Army to leave Conference USA

WEST POINT, N.Y. -- Lt. Gen. William J. Lennox Jr., Superintendent of U.S. Military Academy at West Point, announced today the Academy's intention to withdraw the Army football program from Conference USA at the end of the 2004 season and to pursue a schedule as an independent. Lennox's decision was based on information provided by the panel he commissioned last December to evaluate and propose actions to improve the program.

West Point joined the conference in 1997 based on the probability that membership would increase television revenues, improve the chances of post-season bowl appearances, expand national exposure and improve the ability to recruit on a national basis. While some of these expectations have been met, Lennox said he is not satisfied with the results. Lennox said "We are committed to building a competitive football program at the highest level."

Lennox noted Conference USA membership helped the Academy by providing tough competition and the impetus to upgrade facilities and invest in intercollegiate athletics. However it limited scheduling flexibility as the eight conference games and the two intraservice games leave only one or two opportunities to schedule a regional or national opponent. Additionally, scheduling inflexibility limits revenues at Michie Stadium as evidenced this year when Army will host only one game in October, the peak month for attendance, because of conference obligations.

Guidance to the panel included ensuring that intercollegiate athletics continues to support West Point's mission of providing commissioned leaders of character for the Army. The panel provided several proposals.

The panel identified the incidence of injuries as a problem with the number and severity of injuries to Army football players climbing in recent years. To reduce this injury rate, the panel recommended limiting the schedule to 11 games and adjusting the sequence of military training. Also suggested were hiring an additional strength coach, hiring a nutritionist, expanding training tables for meals and working with a sleep consultant to increase rest, recovery and conditioning. Additionally, the panel proposed increasing the size of the team to approximately 150 players and placing an emphasis on fundraising for an indoor practice facility. These suggestions will be implemented as will the recommendations for increased coordination with the U.S. Military Academy's Preparatory School at Fort Monmouth, N.J., and looking into the possibility of moving the preparatory school to West Point.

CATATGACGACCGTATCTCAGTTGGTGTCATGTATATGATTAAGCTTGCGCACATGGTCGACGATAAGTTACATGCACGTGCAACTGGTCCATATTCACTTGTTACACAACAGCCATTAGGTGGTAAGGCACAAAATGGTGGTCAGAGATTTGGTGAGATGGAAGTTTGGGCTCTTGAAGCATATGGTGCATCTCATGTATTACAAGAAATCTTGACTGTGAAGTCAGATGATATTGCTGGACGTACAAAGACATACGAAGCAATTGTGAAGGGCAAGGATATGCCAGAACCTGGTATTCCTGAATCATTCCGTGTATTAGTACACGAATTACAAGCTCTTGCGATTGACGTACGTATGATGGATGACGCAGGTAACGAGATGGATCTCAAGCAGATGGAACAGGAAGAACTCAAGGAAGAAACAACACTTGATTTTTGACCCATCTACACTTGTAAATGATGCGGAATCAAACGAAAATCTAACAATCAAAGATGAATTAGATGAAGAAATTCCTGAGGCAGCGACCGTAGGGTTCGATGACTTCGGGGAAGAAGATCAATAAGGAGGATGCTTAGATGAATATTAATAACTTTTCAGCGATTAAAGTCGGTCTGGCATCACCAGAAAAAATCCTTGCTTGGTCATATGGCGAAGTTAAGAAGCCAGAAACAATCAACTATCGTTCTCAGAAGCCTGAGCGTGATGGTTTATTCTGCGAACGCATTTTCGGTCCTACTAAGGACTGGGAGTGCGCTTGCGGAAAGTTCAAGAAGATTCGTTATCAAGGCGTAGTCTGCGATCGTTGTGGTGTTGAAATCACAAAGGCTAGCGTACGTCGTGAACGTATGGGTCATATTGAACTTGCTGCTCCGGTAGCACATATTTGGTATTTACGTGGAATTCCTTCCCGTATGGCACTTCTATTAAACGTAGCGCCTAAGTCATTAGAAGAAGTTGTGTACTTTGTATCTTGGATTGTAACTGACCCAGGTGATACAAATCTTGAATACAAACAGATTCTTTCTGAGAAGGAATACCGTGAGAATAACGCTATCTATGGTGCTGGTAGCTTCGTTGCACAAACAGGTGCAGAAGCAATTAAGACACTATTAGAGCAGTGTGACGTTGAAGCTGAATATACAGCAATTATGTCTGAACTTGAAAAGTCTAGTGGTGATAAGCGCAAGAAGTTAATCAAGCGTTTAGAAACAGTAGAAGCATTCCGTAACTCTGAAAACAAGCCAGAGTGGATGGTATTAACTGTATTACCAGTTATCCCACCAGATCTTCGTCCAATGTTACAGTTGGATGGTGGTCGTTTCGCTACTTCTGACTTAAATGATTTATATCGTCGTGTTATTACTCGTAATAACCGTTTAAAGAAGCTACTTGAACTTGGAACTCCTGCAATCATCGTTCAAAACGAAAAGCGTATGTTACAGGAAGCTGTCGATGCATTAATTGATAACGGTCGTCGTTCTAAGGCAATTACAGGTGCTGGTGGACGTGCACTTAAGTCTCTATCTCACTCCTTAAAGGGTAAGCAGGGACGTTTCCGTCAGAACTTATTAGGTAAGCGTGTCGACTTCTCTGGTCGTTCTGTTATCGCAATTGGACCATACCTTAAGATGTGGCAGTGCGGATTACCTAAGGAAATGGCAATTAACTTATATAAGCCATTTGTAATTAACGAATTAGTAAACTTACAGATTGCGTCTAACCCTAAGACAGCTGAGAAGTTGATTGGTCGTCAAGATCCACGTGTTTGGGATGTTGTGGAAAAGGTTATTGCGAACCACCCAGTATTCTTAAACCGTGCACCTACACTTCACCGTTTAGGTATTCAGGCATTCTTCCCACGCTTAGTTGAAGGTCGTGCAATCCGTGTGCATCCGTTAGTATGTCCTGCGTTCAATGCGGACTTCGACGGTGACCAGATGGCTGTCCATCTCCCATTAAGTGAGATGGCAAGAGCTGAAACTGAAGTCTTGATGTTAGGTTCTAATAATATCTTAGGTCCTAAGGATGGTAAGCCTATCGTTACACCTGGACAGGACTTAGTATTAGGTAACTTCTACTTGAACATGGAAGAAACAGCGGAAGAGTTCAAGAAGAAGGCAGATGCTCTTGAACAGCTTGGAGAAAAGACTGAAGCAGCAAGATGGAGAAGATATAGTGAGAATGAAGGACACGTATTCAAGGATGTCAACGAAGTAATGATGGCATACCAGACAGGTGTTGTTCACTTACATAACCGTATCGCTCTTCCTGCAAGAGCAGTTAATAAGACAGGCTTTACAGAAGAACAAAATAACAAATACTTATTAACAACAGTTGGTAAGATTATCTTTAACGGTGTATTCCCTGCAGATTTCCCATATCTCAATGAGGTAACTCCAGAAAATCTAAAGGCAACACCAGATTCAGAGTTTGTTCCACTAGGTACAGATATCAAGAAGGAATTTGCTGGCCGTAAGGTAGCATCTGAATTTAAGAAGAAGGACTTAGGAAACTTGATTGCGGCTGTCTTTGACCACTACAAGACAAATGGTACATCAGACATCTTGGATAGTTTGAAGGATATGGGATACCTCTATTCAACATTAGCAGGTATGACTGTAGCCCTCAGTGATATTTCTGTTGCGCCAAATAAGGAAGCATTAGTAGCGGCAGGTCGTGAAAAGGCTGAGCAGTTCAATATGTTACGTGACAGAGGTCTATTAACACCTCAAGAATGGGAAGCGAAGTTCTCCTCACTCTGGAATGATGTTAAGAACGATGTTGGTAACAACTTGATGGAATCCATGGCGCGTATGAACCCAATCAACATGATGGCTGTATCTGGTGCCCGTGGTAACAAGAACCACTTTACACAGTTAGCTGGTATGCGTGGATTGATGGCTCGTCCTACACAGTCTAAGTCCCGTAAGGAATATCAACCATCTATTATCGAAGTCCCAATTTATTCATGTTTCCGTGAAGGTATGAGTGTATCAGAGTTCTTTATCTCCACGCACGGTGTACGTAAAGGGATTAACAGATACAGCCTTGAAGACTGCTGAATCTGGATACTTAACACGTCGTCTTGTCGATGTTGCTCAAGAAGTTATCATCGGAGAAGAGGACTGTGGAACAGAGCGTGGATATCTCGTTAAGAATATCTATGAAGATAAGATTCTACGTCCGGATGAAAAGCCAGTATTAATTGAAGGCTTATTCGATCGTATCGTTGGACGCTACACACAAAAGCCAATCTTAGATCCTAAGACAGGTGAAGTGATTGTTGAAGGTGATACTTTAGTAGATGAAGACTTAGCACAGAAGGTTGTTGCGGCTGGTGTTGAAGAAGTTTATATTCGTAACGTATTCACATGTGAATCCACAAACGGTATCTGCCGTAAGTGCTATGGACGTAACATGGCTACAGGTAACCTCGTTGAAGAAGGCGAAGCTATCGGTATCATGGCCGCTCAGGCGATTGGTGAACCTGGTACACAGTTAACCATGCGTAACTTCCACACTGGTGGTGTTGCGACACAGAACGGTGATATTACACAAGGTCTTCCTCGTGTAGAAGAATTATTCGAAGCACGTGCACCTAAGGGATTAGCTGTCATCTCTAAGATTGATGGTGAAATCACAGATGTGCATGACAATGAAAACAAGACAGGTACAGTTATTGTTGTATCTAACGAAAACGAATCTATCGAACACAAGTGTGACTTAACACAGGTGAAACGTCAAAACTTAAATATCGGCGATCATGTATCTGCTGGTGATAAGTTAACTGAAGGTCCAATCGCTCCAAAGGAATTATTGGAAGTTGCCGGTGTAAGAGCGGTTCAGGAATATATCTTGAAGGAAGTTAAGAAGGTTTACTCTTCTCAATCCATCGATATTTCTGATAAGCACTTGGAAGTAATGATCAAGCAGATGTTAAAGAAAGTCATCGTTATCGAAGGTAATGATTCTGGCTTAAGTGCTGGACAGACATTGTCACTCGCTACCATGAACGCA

West Point is evaluating the panel's suggestion to modify the five-year active duty service obligation upon graduation. West Point graduates currently are required to serve on active duty in the Army for five years. The panel suggested concurrent service in the reserves or participation in the Army's World Class Athlete program as possible modifications that would enhance recruiting.

Based on concerns regarding the current state of the economy, the Academy will not institute the panel's idea of changing the athletic department to a 501(c)3 non-profit organization in order to create a more stable financial basis for operations.

The panel was headed by Dean of the Academic Board Brig. Gen. Daniel Kaufman. Panel members included former NCAA president Cedric Dempsey, congressman and former Nebraska head coach Tom Osborne, Dallas Cowboys coach Bill Parcells and several Academy graduates familiar with the football program.

In his direction to the panel, Lennox specifically excluded from the study the questions of who would coach and whether Army should play at the Division 1A level. Additional steps to improve the team include a commitment to improve sport facilities and restructuring the office of intercollegiate athletics.


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